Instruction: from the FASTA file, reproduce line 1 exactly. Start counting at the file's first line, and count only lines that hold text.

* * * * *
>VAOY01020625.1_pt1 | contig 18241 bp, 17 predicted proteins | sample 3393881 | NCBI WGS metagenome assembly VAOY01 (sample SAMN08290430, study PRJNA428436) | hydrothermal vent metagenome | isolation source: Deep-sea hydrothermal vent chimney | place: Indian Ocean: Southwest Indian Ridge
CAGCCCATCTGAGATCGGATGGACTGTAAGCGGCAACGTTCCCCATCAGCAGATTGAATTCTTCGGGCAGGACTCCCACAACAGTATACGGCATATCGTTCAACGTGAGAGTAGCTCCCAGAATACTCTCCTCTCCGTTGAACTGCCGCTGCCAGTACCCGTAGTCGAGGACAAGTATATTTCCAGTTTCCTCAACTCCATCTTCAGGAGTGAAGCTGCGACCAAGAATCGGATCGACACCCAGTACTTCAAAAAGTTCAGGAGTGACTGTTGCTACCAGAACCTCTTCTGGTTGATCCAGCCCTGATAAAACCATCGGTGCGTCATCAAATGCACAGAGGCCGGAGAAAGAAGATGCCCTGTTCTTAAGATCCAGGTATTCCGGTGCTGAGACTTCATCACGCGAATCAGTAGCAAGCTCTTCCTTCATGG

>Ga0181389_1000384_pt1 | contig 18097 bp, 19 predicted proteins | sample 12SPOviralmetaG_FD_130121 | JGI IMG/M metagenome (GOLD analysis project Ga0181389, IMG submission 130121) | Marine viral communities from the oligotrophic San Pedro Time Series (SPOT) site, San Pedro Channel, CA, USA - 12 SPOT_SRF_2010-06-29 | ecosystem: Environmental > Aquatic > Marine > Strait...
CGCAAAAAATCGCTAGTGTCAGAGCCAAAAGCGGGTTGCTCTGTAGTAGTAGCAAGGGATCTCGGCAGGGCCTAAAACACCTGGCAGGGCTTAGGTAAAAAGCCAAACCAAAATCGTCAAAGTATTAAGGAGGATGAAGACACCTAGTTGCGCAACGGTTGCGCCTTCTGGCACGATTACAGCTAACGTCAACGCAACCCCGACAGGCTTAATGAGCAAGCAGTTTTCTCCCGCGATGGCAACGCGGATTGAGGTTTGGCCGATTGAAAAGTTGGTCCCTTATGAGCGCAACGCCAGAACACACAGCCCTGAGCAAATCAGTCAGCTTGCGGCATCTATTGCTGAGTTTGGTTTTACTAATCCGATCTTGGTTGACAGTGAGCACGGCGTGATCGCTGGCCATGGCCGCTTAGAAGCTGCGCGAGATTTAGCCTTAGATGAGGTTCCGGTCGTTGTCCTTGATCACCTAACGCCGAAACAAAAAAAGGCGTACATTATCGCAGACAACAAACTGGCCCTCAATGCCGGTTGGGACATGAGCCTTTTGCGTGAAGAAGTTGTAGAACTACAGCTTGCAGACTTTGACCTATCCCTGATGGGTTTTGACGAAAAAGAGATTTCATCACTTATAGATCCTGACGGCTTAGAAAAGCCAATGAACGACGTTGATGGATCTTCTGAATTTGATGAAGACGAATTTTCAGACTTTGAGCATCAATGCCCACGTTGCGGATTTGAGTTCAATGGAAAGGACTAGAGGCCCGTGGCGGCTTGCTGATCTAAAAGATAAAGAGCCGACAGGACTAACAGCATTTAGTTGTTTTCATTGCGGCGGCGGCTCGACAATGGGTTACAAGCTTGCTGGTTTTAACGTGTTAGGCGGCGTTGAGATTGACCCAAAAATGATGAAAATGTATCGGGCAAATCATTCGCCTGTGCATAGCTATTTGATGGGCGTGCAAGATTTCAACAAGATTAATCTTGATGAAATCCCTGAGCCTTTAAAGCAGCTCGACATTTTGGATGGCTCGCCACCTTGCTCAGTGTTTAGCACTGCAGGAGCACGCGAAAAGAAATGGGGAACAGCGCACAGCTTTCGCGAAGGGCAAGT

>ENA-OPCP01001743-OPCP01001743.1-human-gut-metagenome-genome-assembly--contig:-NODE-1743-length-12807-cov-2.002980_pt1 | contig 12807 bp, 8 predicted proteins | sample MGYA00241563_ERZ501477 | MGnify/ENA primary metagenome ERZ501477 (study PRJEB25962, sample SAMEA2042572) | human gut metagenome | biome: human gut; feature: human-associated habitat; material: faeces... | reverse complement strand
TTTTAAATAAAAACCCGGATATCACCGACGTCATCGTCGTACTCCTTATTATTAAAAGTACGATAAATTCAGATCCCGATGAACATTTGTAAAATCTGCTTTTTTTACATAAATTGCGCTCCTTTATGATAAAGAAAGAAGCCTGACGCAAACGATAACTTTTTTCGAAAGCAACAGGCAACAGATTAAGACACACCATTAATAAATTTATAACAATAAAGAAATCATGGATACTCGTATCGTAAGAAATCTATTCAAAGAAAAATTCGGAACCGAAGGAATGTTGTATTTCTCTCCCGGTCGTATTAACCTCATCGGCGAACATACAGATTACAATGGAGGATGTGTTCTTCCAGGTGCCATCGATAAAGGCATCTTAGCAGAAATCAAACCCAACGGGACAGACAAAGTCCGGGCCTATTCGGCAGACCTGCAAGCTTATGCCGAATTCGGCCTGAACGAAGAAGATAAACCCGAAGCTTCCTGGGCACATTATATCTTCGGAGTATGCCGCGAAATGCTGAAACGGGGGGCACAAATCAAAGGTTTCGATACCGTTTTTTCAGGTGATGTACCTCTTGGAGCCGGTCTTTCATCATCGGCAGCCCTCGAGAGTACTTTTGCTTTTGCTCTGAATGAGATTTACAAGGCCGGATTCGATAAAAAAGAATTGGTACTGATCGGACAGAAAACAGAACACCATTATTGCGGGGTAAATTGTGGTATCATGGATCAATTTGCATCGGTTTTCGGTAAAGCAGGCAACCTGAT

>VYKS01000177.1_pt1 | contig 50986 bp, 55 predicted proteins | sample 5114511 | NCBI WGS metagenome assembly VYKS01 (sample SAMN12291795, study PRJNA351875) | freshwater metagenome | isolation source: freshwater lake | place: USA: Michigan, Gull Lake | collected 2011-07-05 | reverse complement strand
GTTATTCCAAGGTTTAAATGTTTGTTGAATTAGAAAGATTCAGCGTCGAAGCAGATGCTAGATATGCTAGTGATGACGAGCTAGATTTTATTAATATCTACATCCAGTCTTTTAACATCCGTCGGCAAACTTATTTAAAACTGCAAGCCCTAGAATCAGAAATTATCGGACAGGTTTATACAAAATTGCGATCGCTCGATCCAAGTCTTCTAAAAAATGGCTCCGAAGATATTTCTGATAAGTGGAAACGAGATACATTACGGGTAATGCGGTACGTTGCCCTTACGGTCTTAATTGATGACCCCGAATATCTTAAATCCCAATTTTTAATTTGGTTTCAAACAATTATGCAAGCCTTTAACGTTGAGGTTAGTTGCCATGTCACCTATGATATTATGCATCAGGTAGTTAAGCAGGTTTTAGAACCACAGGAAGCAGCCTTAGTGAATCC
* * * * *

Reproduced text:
>VAOY01020625.1_pt1 | contig 18241 bp, 17 predicted proteins | sample 3393881 | NCBI WGS metagenome assembly VAOY01 (sample SAMN08290430, study PRJNA428436) | hydrothermal vent metagenome | isolation source: Deep-sea hydrothermal vent chimney | place: Indian Ocean: Southwest Indian Ridge